Loudoun Square: A Community Survey-I (An Aspect of Race Relations in English Society)

Loudoun Square: A Community Survey-I (An Aspect of Race Relations in English Society)

The Sociological Review
Volume a34, Issue 1-2 (January 1942)
pages 12–33
DOI: 10.1111/j.1467-954X.1942.tb02744.x

K. L. Little

Recent research in North America has brought more clearly to light certain facets of urban and contemporary social life, more particularly in the shape of the urban community, which have been ascribed and limited hitherto to the much smaller and less complicated social configuration, such as the village, or even the so-called primitive folk society. The Coloured community of Cardiff, of whose anthropology this paper offers a preliminary description, certainly brings to the quarter of the town which it inhabits something of that distinctive quality which Park finds in different areas of the modern city.But the interest the anthropologist has in this community lies not only in its uniqueness in terms of racial hybridity, and its manifold diversity of language, religion, and even of culture, but in the curious reflection it throws on “normal” English society, and on the wider cultural values which appertain to the latter.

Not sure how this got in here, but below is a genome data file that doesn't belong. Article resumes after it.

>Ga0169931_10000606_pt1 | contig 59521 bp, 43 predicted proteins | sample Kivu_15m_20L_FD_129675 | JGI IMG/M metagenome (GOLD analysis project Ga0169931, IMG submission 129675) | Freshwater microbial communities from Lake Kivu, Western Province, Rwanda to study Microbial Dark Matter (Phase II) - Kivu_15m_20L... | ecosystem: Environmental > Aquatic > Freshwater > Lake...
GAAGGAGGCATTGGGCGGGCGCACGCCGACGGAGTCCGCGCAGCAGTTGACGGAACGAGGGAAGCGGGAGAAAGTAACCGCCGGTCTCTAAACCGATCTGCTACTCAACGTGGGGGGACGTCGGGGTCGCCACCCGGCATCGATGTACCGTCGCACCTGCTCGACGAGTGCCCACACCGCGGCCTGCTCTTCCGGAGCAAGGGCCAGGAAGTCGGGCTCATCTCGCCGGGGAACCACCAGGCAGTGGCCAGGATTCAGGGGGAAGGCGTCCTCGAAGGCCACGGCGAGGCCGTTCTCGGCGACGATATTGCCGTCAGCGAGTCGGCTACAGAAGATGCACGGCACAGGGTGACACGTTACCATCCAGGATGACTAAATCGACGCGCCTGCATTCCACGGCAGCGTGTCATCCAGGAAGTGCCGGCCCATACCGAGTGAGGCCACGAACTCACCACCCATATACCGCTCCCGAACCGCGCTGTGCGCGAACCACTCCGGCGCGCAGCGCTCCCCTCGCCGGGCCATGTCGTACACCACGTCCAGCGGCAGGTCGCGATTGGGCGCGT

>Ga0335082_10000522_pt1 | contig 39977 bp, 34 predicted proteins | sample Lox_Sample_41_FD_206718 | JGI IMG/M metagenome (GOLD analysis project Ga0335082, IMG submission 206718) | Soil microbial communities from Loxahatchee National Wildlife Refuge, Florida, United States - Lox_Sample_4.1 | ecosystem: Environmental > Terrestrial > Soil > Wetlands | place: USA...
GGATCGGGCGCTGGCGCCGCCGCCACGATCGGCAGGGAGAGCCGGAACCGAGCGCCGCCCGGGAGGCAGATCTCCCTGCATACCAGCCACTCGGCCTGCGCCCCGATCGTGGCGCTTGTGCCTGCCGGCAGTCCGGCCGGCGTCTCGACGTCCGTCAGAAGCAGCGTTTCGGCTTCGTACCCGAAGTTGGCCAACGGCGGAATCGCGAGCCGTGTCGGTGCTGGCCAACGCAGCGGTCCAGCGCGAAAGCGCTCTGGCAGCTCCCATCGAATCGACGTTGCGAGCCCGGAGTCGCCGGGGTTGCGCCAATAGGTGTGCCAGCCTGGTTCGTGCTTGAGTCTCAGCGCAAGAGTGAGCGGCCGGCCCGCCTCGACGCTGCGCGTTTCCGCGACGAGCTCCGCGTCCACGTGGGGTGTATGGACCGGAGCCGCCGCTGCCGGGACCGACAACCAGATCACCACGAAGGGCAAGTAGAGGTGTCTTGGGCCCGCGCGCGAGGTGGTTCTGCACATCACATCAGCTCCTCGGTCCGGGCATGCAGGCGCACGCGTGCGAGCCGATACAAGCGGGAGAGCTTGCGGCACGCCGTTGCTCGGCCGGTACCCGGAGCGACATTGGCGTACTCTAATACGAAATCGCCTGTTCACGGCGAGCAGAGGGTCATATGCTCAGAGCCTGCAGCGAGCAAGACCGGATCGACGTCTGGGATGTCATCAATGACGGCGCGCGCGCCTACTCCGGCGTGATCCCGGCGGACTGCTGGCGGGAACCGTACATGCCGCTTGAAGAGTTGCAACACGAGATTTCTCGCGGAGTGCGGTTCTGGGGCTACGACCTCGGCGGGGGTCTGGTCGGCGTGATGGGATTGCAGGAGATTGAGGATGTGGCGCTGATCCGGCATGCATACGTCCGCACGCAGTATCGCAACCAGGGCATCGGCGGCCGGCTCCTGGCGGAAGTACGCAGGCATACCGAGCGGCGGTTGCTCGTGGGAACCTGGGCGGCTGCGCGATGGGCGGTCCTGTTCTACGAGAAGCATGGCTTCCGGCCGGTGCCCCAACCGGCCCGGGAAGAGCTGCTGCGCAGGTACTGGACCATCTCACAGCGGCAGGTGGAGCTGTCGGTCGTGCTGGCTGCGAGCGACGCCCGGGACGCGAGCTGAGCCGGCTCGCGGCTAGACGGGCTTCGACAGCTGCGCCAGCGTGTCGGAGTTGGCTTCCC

The account of these anthropological investigations in the dockland of Cardiff durring August and September 1941 has been styled a “community-survey.” By convention the social survey, or survey of a community, is concerned exclusively with modern civilized and usually urban society. Ideally, it may be defined as a study of the sociology, i.e. of the social institutions and activities, of people living in a particular locality. On the other hand, as Ginsberg has pointed out, the study of contemporary social conditions in this country, at any rate, has been inspired by direct interest in practical reform, and has not in general been guided by…

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